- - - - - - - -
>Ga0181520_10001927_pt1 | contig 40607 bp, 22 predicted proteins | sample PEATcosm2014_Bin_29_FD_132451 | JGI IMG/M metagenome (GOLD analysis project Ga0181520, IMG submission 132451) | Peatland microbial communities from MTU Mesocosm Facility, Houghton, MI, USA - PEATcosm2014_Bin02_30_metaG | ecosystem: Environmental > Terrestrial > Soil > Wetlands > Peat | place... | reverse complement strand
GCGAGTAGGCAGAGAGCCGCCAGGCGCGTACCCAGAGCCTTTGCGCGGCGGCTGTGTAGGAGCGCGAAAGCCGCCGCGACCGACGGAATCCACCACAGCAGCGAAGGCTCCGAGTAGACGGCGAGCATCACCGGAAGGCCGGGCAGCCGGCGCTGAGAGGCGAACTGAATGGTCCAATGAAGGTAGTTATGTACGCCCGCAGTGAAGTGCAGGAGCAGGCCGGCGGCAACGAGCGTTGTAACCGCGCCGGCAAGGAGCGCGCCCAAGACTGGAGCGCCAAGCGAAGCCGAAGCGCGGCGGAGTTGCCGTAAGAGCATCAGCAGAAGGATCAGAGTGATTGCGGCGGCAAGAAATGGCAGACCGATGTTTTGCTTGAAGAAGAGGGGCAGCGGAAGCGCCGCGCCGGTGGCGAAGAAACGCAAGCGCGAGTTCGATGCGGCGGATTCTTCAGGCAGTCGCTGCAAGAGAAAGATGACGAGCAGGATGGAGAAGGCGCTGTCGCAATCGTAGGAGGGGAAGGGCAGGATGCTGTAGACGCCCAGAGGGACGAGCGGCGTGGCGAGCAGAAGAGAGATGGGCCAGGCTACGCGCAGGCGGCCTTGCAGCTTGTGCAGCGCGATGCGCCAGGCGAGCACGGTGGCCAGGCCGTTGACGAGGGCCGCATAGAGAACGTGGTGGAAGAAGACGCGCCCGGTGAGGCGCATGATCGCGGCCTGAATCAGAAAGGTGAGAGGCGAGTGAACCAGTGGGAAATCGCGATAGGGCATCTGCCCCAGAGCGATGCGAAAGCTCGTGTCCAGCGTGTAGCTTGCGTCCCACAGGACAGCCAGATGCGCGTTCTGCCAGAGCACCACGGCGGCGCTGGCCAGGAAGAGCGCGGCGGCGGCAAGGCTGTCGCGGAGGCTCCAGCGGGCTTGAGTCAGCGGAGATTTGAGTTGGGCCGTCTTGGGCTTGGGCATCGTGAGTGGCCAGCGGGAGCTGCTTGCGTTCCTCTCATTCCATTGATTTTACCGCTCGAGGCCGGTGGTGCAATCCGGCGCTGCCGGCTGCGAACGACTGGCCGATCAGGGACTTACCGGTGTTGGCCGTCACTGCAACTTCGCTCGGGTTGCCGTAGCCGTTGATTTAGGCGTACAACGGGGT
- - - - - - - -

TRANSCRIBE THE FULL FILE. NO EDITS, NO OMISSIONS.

>Ga0181520_10001927_pt1 | contig 40607 bp, 22 predicted proteins | sample PEATcosm2014_Bin_29_FD_132451 | JGI IMG/M metagenome (GOLD analysis project Ga0181520, IMG submission 132451) | Peatland microbial communities from MTU Mesocosm Facility, Houghton, MI, USA - PEATcosm2014_Bin02_30_metaG | ecosystem: Environmental > Terrestrial > Soil > Wetlands > Peat | place... | reverse complement strand
GCGAGTAGGCAGAGAGCCGCCAGGCGCGTACCCAGAGCCTTTGCGCGGCGGCTGTGTAGGAGCGCGAAAGCCGCCGCGACCGACGGAATCCACCACAGCAGCGAAGGCTCCGAGTAGACGGCGAGCATCACCGGAAGGCCGGGCAGCCGGCGCTGAGAGGCGAACTGAATGGTCCAATGAAGGTAGTTATGTACGCCCGCAGTGAAGTGCAGGAGCAGGCCGGCGGCAACGAGCGTTGTAACCGCGCCGGCAAGGAGCGCGCCCAAGACTGGAGCGCCAAGCGAAGCCGAAGCGCGGCGGAGTTGCCGTAAGAGCATCAGCAGAAGGATCAGAGTGATTGCGGCGGCAAGAAATGGCAGACCGATGTTTTGCTTGAAGAAGAGGGGCAGCGGAAGCGCCGCGCCGGTGGCGAAGAAACGCAAGCGCGAGTTCGATGCGGCGGATTCTTCAGGCAGTCGCTGCAAGAGAAAGATGACGAGCAGGATGGAGAAGGCGCTGTCGCAATCGTAGGAGGGGAAGGGCAGGATGCTGTAGACGCCCAGAGGGACGAGCGGCGTGGCGAGCAGAAGAGAGATGGGCCAGGCTACGCGCAGGCGGCCTTGCAGCTTGTGCAGCGCGATGCGCCAGGCGAGCACGGTGGCCAGGCCGTTGACGAGGGCCGCATAGAGAACGTGGTGGAAGAAGACGCGCCCGGTGAGGCGCATGATCGCGGCCTGAATCAGAAAGGTGAGAGGCGAGTGAACCAGTGGGAAATCGCGATAGGGCATCTGCCCCAGAGCGATGCGAAAGCTCGTGTCCAGCGTGTAGCTTGCGTCCCACAGGACAGCCAGATGCGCGTTCTGCCAGAGCACCACGGCGGCGCTGGCCAGGAAGAGCGCGGCGGCGGCAAGGCTGTCGCGGAGGCTCCAGCGGGCTTGAGTCAGCGGAGATTTGAGTTGGGCCGTCTTGGGCTTGGGCATCGTGAGTGGCCAGCGGGAGCTGCTTGCGTTCCTCTCATTCCATTGATTTTACCGCTCGAGGCCGGTGGTGCAATCCGGCGCTGCCGGCTGCGAACGACTGGCCGATCAGGGACTTACCGGTGTTGGCCGTCACTGCAACTTCGCTCGGGTTGCCGTAGCCGTTGATTTAGGCGTACAACGGGGT